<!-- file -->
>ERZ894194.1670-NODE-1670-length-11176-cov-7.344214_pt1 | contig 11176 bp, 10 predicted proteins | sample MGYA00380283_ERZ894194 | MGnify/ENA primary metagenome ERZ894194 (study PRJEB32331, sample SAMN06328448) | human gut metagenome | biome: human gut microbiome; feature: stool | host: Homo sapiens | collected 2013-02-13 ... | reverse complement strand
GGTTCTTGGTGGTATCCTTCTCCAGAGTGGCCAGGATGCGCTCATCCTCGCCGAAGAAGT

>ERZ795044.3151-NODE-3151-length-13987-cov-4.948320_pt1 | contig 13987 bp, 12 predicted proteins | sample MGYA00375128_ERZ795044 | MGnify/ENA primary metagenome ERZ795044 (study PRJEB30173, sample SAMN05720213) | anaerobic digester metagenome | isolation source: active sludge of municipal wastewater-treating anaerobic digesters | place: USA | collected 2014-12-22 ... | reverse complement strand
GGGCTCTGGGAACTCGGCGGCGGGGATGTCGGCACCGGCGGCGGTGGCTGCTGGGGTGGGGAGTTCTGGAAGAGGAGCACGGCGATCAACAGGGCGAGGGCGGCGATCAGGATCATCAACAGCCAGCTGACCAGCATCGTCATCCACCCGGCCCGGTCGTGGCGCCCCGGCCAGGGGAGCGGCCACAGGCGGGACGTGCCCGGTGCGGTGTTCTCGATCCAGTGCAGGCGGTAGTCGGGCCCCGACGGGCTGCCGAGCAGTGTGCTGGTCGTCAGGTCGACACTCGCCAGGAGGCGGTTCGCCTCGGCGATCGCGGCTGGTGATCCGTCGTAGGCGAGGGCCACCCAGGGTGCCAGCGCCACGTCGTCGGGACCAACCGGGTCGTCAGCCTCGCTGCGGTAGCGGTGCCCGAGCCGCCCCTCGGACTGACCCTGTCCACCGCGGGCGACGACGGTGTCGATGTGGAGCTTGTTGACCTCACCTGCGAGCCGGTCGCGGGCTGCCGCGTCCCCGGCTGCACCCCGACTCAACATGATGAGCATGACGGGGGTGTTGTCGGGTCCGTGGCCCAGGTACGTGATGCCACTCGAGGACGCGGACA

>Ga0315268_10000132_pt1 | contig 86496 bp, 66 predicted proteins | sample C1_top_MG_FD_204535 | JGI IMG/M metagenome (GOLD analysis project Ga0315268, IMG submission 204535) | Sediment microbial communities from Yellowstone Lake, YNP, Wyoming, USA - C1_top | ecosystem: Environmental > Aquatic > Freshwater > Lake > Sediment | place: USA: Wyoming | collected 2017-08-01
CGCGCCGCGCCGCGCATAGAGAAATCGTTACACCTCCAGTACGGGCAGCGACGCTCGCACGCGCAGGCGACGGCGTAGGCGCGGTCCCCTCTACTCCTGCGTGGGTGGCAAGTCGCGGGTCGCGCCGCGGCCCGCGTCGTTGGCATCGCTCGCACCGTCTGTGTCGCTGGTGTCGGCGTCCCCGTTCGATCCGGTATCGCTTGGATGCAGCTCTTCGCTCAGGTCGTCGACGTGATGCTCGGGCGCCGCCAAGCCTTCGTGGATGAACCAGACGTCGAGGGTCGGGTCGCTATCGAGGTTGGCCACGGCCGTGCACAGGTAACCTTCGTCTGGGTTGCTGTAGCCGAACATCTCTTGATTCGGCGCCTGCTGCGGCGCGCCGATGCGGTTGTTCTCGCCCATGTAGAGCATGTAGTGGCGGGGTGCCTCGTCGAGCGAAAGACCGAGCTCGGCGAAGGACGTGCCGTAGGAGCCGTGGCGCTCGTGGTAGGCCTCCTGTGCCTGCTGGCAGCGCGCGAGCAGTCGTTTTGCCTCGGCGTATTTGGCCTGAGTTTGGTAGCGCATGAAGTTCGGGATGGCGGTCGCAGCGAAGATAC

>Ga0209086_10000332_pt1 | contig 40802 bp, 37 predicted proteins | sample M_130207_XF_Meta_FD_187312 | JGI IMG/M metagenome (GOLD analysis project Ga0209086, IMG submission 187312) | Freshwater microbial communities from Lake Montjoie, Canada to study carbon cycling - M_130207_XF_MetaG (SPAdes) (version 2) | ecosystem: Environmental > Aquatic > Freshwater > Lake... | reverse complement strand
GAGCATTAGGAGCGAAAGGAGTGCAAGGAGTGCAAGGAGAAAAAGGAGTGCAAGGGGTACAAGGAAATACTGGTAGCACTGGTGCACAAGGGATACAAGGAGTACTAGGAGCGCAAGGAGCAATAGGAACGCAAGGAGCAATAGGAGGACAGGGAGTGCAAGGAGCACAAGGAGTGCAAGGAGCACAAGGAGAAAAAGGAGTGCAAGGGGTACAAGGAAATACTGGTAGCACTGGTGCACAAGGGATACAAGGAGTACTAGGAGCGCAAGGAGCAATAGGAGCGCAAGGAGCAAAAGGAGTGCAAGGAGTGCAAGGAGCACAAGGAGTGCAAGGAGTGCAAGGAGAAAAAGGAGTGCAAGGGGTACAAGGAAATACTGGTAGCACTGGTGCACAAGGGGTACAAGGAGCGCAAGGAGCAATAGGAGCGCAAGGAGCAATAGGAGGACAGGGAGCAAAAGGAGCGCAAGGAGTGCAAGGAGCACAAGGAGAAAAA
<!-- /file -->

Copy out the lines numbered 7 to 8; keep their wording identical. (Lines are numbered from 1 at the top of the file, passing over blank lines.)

>Ga0209086_10000332_pt1 | contig 40802 bp, 37 predicted proteins | sample M_130207_XF_Meta_FD_187312 | JGI IMG/M metagenome (GOLD analysis project Ga0209086, IMG submission 187312) | Freshwater microbial communities from Lake Montjoie, Canada to study carbon cycling - M_130207_XF_MetaG (SPAdes) (version 2) | ecosystem: Environmental > Aquatic > Freshwater > Lake... | reverse complement strand
GAGCATTAGGAGCGAAAGGAGTGCAAGGAGTGCAAGGAGAAAAAGGAGTGCAAGGGGTACAAGGAAATACTGGTAGCACTGGTGCACAAGGGATACAAGGAGTACTAGGAGCGCAAGGAGCAATAGGAACGCAAGGAGCAATAGGAGGACAGGGAGTGCAAGGAGCACAAGGAGTGCAAGGAGCACAAGGAGAAAAAGGAGTGCAAGGGGTACAAGGAAATACTGGTAGCACTGGTGCACAAGGGATACAAGGAGTACTAGGAGCGCAAGGAGCAATAGGAGCGCAAGGAGCAAAAGGAGTGCAAGGAGTGCAAGGAGCACAAGGAGTGCAAGGAGTGCAAGGAGAAAAAGGAGTGCAAGGGGTACAAGGAAATACTGGTAGCACTGGTGCACAAGGGGTACAAGGAGCGCAAGGAGCAATAGGAGCGCAAGGAGCAATAGGAGGACAGGGAGCAAAAGGAGCGCAAGGAGTGCAAGGAGCACAAGGAGAAAAA